• Class Number 7636
  • Term Code 3160
  • Class Info
  • Unit Value 6 to 12 units
  • Mode of Delivery In Person
    • Dr Zena Assaad
    • Dr Mina Henein
  • Class Dates
  • Class Start Date 26/07/2021
  • Class End Date 29/10/2021
  • Census Date 14/09/2021
  • Last Date to Enrol 02/08/2021
SELT Survey Results

In this course, we will build on the conceptual approach to the new branch of engineering developed in CECS 6001. Students will investigate and analyse cyber-physical systems (CPSs) using cybernetic approaches.  

Through the course, we will challenge students to study and analyze various examples of CPSs, employing systems analysis and complementary methodologies to explore concepts of safety, sustainability, responsibility and scale.   


By the end of the course, students will be able to critically explore the ways CPSs are planned, designed, built, operated, maintained and regulated, as well as assess how CPSs link to and affect other systems, both physical and non-physical. Students will be able to identify mechanisms that restrict, shape and support CPS systems being deployed at scale.    

Learning Outcomes

Upon successful completion, students will have the knowledge and skills to:

  1. Demonstrate conceptual understanding of cyber-physical systems and emerging abstractions for explaining and interrogating such systems, including through the concepts of safe, sustainable and responsible CPS at scale.
  2. Develop and fluently apply relevant assessment, evaluation and decision making tools and techniques relevant to managing cyber-physical systems at scale and communicate these to others.
  3. Identify and critically appraise new developments, advances and emerging knowledge within domains relevant to the new branch of engineering.
  4. Demonstrate ability to frame critical and constructive questions and appropriately apply existing and emerging methodologies to describe and explain the design, construction, commissioning, management and decommissioning of cyber-physical systems using the abstractions in the 3AI framework.
  5. Demonstrates an appreciation of the scope, principles, norms, accountabilities and bounds of sustainable engineering practice and how they are enacted and contested for a cyber-physical system.
  6. Demonstrate ethical, respectful, and professional conduct, and contribute positively to the Institute community.
  7. Synthesise a wide range of data sources and inputs, and generate and communicate complex outcomes of cyber-physical research in relevant formats for diverse audiences or partners.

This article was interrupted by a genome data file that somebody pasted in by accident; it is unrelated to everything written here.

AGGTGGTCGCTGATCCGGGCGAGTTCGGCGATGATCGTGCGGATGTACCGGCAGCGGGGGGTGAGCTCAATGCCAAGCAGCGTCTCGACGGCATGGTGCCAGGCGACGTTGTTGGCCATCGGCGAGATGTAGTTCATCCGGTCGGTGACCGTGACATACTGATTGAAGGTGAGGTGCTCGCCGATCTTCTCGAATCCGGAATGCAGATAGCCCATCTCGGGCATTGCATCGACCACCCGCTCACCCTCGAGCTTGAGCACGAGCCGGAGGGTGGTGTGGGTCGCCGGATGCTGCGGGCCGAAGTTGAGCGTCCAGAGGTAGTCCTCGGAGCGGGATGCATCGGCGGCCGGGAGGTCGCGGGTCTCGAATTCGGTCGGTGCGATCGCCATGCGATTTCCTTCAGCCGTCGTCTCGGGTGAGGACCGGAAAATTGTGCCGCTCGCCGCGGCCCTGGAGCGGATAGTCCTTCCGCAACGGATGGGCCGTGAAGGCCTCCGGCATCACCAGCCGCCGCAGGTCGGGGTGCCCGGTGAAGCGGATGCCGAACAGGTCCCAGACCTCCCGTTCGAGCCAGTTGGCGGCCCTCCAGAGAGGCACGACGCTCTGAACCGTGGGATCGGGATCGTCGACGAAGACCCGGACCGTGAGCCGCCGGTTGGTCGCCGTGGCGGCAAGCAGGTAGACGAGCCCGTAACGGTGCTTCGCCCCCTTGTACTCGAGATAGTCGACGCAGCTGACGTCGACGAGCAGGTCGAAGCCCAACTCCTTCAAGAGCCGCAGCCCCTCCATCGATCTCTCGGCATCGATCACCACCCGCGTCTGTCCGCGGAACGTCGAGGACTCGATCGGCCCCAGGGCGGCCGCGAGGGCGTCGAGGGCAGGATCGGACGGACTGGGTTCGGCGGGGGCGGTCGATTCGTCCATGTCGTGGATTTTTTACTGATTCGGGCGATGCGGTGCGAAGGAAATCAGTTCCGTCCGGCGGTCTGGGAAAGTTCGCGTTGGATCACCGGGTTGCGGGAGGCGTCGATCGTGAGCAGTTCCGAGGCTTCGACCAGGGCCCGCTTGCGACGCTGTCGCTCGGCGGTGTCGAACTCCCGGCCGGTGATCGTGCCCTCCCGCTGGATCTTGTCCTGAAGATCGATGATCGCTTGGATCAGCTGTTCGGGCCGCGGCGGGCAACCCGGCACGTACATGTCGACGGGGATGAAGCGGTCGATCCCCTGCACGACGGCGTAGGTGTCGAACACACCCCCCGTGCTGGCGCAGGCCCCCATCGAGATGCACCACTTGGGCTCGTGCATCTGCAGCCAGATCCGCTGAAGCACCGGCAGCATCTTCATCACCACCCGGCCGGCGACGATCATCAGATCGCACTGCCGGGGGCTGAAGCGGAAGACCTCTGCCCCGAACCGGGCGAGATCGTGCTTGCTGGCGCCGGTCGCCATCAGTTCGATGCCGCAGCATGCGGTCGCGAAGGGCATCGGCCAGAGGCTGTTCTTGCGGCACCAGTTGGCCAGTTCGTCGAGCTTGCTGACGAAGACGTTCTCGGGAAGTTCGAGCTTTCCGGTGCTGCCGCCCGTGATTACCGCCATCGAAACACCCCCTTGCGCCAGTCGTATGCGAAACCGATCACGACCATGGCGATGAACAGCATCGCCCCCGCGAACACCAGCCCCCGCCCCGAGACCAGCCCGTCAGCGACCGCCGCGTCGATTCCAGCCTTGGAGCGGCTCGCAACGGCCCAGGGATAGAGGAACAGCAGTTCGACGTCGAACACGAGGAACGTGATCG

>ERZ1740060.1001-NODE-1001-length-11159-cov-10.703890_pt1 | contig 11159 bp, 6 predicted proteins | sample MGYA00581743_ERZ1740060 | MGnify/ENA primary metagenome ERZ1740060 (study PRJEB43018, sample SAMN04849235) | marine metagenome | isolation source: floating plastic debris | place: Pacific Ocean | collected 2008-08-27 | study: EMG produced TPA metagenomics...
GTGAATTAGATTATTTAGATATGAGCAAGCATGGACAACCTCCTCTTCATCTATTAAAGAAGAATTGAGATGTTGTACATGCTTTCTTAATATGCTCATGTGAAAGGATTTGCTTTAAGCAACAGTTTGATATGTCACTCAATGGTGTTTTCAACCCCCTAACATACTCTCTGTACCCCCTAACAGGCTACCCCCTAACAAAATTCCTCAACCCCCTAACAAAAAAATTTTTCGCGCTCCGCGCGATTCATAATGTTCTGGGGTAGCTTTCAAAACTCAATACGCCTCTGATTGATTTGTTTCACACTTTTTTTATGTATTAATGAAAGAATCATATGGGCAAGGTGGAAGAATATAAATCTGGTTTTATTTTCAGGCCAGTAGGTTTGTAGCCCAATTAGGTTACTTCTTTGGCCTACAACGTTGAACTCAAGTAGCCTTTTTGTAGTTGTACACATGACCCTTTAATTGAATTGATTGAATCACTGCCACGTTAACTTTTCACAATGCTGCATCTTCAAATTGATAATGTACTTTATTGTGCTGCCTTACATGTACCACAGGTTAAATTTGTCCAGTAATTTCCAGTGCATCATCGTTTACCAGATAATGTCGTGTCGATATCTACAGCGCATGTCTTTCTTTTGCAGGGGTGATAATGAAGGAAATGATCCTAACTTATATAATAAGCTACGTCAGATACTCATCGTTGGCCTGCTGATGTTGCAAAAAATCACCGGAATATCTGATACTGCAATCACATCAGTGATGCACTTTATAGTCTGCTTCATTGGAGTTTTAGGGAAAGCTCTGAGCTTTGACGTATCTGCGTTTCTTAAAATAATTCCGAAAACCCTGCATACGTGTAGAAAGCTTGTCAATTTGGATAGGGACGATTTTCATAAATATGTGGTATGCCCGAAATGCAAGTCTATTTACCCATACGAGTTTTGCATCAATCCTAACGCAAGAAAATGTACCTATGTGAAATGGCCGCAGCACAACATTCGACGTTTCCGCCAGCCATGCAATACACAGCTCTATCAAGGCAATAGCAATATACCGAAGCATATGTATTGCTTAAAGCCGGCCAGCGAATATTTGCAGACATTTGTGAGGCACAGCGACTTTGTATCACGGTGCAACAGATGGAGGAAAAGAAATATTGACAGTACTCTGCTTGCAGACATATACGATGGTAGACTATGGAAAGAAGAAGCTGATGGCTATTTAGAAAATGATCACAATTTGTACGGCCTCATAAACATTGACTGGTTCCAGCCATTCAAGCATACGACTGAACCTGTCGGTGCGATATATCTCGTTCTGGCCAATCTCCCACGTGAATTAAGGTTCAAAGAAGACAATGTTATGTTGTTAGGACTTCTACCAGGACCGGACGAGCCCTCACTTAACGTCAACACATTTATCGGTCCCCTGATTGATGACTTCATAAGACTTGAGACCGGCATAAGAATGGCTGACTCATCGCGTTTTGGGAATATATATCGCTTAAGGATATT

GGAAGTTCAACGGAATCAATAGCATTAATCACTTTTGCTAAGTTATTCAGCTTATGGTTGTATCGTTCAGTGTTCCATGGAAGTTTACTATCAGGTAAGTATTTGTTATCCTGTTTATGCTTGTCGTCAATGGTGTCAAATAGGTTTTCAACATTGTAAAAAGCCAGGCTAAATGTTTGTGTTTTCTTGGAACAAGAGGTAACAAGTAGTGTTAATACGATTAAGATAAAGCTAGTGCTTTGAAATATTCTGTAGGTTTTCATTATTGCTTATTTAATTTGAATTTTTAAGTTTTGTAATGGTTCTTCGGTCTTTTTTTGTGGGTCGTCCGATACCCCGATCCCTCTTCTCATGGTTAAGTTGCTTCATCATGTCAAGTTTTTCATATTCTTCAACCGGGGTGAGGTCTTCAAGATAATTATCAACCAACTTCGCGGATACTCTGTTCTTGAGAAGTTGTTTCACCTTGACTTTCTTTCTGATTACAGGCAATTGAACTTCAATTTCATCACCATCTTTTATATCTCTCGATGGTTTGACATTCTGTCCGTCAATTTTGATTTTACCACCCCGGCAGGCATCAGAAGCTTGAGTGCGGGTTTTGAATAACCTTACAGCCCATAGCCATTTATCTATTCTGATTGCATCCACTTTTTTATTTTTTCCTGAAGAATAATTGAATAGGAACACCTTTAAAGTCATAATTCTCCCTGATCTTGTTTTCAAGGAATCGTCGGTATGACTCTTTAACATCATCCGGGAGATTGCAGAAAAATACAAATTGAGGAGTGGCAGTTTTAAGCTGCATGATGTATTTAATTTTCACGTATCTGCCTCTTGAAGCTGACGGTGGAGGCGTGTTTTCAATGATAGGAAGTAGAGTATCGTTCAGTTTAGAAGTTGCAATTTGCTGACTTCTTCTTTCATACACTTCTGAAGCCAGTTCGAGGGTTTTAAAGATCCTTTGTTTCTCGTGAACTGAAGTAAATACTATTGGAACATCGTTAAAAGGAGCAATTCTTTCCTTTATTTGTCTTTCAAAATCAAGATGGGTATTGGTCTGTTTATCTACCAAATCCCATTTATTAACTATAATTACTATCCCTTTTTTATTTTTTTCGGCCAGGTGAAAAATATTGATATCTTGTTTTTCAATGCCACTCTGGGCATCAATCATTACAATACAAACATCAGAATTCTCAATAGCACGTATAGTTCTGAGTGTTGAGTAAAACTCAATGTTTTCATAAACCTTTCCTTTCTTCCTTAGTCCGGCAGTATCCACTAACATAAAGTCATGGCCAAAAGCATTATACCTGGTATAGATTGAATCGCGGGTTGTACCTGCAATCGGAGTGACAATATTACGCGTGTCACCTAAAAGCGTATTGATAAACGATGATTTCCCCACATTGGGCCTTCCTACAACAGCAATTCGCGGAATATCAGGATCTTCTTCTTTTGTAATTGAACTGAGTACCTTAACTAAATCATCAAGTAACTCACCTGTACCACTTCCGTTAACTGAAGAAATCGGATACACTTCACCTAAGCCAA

8. Demonstrate a creative, innovative, and pro-active approach in efforts to explore and analyse cyber-physical systems with the goal to further develop and improve the core concepts and methodologies associated with the new branch of engineering.
  9. Fluently apply teamwork and project management skills to enable a collaborative project with peers who have a variety of skills, knowledge and viewpoints, leading to the creation of an in-depth analysis of a cyber-physical system.

Staff Feedback

Students will be given feedback in the following forms in this course:

  • written comments
  • verbal comments
  • feedback to whole class, groups, individuals, focus group etc

Student Feedback

ANU is committed to the demonstration of educational excellence and regularly seeks feedback from students. Students are encouraged to offer feedback directly to their Course Convener or through their College and Course representatives (if applicable). The feedback given in these surveys is anonymous and provides the Colleges, University Education Committee and Academic Board with opportunities to recognise excellent teaching, and opportunities for improvement. The Surveys and Evaluation website provides more information on student surveys at ANU and reports on the feedback provided on ANU courses.

Class Schedule

Week/Session Summary of Activities Assessment
1 System requirements, goals and boundaries
2 Lifecycles and decommissioning
3 Trust and risk assessments
4 CPS governance and accountability
5 Assurance and regulation of autonomous systems
6 Wrap and project work

Assessment Summary

Assessment task Value Learning Outcomes
Cyber physical systems project 40 % 1, 2, 3, 4, 5, 7, 8, 9
Path finding project 20 % 3, 6, 9
Industry project 40 % 3, 6, 7, 8, 9

* If the Due Date and Return of Assessment date are blank, see the Assessment Tab for specific Assessment Task details


ANU has educational policies, procedures and guidelines, which are designed to ensure that staff and students are aware of the University’s academic standards, and implement them. Students are expected to have read the Academic Misconduct Rule before the commencement of their course. Other key policies and guidelines include:

Assessment Requirements

The ANU is using Turnitin to enhance student citation and referencing techniques, and to assess assignment submissions as a component of the University's approach to managing Academic Integrity. For additional information regarding Turnitin please visit the Academic Integrity . In rare cases where online submission using Turnitin software is not technically possible; or where not using Turnitin software has been justified by the Course Convener and approved by the Associate Dean (Education) on the basis of the teaching model being employed; students shall submit assessment online via ‘Wattle’ outside of Turnitin, or failing that in hard copy, or through a combination of submission methods as approved by the Associate Dean (Education). The submission method is detailed below.

Moderation of Assessment

Marks that are allocated during Semester are to be considered provisional until formalised by the College examiners meeting at the end of each Semester. If appropriate, some moderation of marks might be applied prior to final results being released.

Assessment Task 1

Value: 40 %
Learning Outcomes: 1, 2, 3, 4, 5, 7, 8, 9

Cyber physical systems project

Each student will study the design, building, management, use, and/or decommissioning of a specific cyber-physical system. The project teams will work steadily through the semester, with 3Ai staff supporting the project through reviews of progress and draft materials, culminating in a detailed CPS analysis by the end of the course. In addition, teams will create recommendations for how to responsibly, safely, and sustainably scale the CPS system. 

Assessment Task 2

Value: 20 %
Learning Outcomes: 3, 6, 9

Path finding project